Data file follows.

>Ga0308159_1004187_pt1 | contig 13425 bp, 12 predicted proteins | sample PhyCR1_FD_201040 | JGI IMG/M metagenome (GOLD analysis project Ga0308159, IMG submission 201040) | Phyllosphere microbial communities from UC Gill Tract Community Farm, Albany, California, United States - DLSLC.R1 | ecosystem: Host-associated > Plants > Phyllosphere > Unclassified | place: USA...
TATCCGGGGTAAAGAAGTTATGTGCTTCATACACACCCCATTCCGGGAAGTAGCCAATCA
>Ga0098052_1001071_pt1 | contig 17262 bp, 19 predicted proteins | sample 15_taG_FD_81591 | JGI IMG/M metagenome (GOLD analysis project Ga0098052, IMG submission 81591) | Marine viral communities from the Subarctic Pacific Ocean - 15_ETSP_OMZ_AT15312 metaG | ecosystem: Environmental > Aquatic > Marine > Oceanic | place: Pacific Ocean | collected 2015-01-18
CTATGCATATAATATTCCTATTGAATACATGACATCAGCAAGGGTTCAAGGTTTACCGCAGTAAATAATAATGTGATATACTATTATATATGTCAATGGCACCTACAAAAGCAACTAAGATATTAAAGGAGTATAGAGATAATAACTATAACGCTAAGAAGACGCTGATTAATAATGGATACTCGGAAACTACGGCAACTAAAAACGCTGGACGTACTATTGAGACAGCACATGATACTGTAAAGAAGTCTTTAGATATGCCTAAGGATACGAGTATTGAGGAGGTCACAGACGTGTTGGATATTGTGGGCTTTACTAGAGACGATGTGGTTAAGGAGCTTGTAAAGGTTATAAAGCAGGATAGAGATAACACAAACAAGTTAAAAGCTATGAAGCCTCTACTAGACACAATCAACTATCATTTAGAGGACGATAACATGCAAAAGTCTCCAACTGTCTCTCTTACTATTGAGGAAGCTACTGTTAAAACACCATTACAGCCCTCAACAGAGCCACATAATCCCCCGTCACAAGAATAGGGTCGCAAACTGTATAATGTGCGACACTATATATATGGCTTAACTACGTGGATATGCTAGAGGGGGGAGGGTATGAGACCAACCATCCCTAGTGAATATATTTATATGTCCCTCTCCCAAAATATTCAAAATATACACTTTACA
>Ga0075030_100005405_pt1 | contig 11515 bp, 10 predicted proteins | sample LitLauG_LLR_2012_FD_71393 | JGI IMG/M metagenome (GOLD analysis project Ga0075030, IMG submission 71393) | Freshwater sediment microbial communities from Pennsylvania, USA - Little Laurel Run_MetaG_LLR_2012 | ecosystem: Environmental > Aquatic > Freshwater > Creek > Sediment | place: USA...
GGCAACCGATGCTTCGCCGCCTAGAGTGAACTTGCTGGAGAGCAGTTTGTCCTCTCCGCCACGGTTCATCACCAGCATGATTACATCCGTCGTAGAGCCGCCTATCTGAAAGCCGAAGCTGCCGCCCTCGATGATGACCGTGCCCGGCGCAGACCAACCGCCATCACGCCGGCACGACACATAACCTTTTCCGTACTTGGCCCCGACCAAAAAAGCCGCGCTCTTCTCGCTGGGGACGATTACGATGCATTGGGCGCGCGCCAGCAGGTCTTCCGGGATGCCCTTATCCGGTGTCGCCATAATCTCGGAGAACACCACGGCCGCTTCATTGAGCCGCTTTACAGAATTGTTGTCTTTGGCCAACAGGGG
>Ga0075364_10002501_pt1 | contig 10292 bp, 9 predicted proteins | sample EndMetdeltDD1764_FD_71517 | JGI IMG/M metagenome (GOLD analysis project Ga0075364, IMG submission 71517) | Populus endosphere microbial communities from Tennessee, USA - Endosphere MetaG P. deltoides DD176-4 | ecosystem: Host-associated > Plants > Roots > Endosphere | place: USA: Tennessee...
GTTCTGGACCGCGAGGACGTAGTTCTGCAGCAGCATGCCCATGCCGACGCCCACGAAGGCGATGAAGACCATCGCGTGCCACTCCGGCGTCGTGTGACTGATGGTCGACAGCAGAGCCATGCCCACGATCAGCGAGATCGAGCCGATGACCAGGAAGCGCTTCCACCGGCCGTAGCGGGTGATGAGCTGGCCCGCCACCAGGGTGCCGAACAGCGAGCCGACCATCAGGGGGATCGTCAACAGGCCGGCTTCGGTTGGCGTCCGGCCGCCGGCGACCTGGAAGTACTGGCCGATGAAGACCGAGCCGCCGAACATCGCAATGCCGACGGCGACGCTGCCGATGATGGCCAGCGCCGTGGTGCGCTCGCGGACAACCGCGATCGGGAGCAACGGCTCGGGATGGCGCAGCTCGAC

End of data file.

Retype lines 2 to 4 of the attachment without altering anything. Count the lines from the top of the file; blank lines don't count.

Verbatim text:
TATCCGGGGTAAAGAAGTTATGTGCTTCATACACACCCCATTCCGGGAAGTAGCCAATCA
>Ga0098052_1001071_pt1 | contig 17262 bp, 19 predicted proteins | sample 15_taG_FD_81591 | JGI IMG/M metagenome (GOLD analysis project Ga0098052, IMG submission 81591) | Marine viral communities from the Subarctic Pacific Ocean - 15_ETSP_OMZ_AT15312 metaG | ecosystem: Environmental > Aquatic > Marine > Oceanic | place: Pacific Ocean | collected 2015-01-18
CTATGCATATAATATTCCTATTGAATACATGACATCAGCAAGGGTTCAAGGTTTACCGCAGTAAATAATAATGTGATATACTATTATATATGTCAATGGCACCTACAAAAGCAACTAAGATATTAAAGGAGTATAGAGATAATAACTATAACGCTAAGAAGACGCTGATTAATAATGGATACTCGGAAACTACGGCAACTAAAAACGCTGGACGTACTATTGAGACAGCACATGATACTGTAAAGAAGTCTTTAGATATGCCTAAGGATACGAGTATTGAGGAGGTCACAGACGTGTTGGATATTGTGGGCTTTACTAGAGACGATGTGGTTAAGGAGCTTGTAAAGGTTATAAAGCAGGATAGAGATAACACAAACAAGTTAAAAGCTATGAAGCCTCTACTAGACACAATCAACTATCATTTAGAGGACGATAACATGCAAAAGTCTCCAACTGTCTCTCTTACTATTGAGGAAGCTACTGTTAAAACACCATTACAGCCCTCAACAGAGCCACATAATCCCCCGTCACAAGAATAGGGTCGCAAACTGTATAATGTGCGACACTATATATATGGCTTAACTACGTGGATATGCTAGAGGGGGGAGGGTATGAGACCAACCATCCCTAGTGAATATATTTATATGTCCCTCTCCCAAAATATTCAAAATATACACTTTACA